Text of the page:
Rethinking Originality

Foxes and cubsWriters talk a lot about creativity and originality. We spend hours trying to come up with ideas that haven’t been seen before; many of us dream about writing the innovative work that changes the face of a genre forever. Seldom do we pause to ask ourselves why we’re on this quest for novelty. I think we should spend more time doing exactly that.

It’s true that people get bored when presented with the same information over and over again, and we often find ourselves believing that readers want to see something they’ve never encountered before. However, a quick scan of the best seller list will tell you that this assumption is mistaken. Time and time again, readers turn into books with familiar plots and common character types. That’s what it means to develop a preference in literature – you seek out a new book not just because it promises something different, but also because it promises more of the same.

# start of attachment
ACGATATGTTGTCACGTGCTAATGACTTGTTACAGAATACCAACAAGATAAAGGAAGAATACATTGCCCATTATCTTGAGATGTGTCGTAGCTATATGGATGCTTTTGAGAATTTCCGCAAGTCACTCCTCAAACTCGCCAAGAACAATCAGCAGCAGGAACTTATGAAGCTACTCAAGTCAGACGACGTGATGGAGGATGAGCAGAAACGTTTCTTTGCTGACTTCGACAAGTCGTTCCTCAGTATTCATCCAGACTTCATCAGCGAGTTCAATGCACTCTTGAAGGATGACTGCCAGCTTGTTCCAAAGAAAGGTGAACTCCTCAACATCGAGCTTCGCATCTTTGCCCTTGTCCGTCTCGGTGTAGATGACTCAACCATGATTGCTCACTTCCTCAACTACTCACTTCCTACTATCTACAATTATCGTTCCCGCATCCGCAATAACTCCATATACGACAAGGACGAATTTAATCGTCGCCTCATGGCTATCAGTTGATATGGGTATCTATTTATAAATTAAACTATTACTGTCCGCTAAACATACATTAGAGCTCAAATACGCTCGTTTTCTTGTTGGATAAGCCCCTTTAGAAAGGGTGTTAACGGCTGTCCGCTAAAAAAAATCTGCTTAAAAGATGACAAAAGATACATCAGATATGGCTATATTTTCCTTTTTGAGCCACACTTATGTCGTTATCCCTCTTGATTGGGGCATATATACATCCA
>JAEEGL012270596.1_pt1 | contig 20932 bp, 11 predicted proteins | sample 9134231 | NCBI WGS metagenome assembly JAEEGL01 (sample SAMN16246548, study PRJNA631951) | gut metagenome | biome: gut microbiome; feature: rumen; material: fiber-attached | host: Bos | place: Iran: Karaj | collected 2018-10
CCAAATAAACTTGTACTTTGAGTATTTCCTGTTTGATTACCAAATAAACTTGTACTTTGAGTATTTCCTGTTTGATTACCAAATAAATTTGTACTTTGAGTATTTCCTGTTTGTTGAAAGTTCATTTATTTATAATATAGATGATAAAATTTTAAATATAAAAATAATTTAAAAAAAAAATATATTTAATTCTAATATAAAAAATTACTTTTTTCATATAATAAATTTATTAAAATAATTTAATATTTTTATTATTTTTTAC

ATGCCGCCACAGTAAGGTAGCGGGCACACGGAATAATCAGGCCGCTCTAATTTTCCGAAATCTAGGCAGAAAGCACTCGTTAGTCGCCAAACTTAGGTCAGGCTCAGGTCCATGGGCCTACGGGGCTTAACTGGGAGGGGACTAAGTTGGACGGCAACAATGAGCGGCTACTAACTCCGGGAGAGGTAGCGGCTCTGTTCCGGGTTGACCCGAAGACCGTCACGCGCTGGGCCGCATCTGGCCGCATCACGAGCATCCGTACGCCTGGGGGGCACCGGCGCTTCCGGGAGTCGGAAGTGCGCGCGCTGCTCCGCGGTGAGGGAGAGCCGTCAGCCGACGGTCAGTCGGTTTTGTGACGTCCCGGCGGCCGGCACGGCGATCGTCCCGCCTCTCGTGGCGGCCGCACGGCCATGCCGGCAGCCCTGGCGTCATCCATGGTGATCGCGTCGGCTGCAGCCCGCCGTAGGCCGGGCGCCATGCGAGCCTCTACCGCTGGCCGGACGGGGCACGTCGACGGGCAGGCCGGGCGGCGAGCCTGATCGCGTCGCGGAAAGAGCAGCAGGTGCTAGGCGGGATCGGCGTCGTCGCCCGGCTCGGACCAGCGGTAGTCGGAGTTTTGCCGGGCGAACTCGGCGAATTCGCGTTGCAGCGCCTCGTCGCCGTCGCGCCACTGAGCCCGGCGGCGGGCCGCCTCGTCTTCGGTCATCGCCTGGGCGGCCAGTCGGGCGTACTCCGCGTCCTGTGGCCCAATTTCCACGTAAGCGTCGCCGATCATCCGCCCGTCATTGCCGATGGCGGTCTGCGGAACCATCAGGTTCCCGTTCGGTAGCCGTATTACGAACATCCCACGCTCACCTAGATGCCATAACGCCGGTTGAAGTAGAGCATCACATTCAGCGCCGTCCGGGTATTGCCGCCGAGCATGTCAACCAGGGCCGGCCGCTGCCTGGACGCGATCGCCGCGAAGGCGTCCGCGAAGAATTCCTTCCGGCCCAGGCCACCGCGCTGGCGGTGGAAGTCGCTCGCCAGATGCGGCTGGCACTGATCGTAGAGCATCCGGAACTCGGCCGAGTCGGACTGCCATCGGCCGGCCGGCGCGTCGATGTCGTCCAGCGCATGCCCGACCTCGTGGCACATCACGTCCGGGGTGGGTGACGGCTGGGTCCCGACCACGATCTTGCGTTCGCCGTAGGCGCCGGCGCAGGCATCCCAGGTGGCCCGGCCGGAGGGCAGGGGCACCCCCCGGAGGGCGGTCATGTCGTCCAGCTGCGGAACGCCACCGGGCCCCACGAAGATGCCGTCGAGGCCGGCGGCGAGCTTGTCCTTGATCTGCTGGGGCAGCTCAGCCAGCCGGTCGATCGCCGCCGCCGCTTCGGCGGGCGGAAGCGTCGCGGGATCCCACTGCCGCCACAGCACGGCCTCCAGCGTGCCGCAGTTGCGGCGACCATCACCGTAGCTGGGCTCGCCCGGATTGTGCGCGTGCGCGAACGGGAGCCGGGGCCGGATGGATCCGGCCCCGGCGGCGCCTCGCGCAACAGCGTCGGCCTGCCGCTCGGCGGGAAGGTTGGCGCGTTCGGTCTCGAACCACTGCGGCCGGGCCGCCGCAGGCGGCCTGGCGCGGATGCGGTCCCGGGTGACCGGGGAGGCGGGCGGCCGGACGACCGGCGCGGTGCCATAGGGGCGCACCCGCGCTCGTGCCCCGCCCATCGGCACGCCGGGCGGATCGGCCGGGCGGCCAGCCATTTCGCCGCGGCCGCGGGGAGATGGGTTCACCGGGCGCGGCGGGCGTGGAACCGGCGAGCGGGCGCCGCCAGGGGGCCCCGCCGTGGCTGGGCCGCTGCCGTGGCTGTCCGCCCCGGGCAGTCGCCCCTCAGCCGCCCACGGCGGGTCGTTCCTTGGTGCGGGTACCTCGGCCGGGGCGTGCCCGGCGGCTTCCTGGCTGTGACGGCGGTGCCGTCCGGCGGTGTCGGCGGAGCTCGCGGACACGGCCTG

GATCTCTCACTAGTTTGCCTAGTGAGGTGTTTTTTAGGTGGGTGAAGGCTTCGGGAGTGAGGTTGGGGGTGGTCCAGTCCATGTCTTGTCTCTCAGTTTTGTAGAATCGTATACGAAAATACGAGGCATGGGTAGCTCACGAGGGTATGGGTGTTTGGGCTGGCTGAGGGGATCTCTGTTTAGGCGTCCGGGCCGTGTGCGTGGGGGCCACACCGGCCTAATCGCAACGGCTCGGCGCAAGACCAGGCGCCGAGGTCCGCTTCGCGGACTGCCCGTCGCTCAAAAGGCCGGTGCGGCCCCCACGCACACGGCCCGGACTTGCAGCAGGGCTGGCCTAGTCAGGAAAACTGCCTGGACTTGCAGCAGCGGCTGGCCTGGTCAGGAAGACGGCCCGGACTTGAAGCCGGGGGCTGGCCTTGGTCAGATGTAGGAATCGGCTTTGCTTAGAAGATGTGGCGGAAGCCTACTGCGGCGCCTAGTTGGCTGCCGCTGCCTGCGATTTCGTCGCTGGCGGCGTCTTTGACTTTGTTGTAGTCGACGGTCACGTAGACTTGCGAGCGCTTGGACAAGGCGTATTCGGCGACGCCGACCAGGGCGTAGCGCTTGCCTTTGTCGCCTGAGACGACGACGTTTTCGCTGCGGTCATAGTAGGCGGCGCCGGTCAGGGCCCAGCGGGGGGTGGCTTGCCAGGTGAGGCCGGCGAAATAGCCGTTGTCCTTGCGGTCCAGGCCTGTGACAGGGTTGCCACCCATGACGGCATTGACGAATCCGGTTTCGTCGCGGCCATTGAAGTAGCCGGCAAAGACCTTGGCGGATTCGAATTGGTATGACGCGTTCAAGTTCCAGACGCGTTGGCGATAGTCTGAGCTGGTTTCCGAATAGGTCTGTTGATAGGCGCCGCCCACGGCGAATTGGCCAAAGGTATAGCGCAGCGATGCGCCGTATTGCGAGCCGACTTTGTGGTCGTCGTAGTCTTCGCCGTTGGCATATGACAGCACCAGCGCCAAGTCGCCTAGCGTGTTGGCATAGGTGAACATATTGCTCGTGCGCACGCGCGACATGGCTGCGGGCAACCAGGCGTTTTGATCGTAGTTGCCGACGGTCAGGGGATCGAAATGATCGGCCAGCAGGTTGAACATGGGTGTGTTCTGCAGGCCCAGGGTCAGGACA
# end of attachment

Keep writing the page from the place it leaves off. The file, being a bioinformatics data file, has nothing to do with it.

So how valuable is that “something different?” And where does it come from? Obviously, readers want something in your story to be new to them. If it isn’t a unique setting or a bizarre, experimental narrative, then that something may well be your unique perspective on the world. This perspective shines through in your writing style, in the way you discuss the plot points, and in the way your characters interact.

It’s this intimate, unpretentious kind of originality that many readers are looking for in their next good read. Just as people are unique and interesting despite their similarity to each other, a story can be creative and original even if it is derivative in some ways. The important thing is to make your personality shine through the prose in such a way that your readers will be happy to count your work among their literary friends.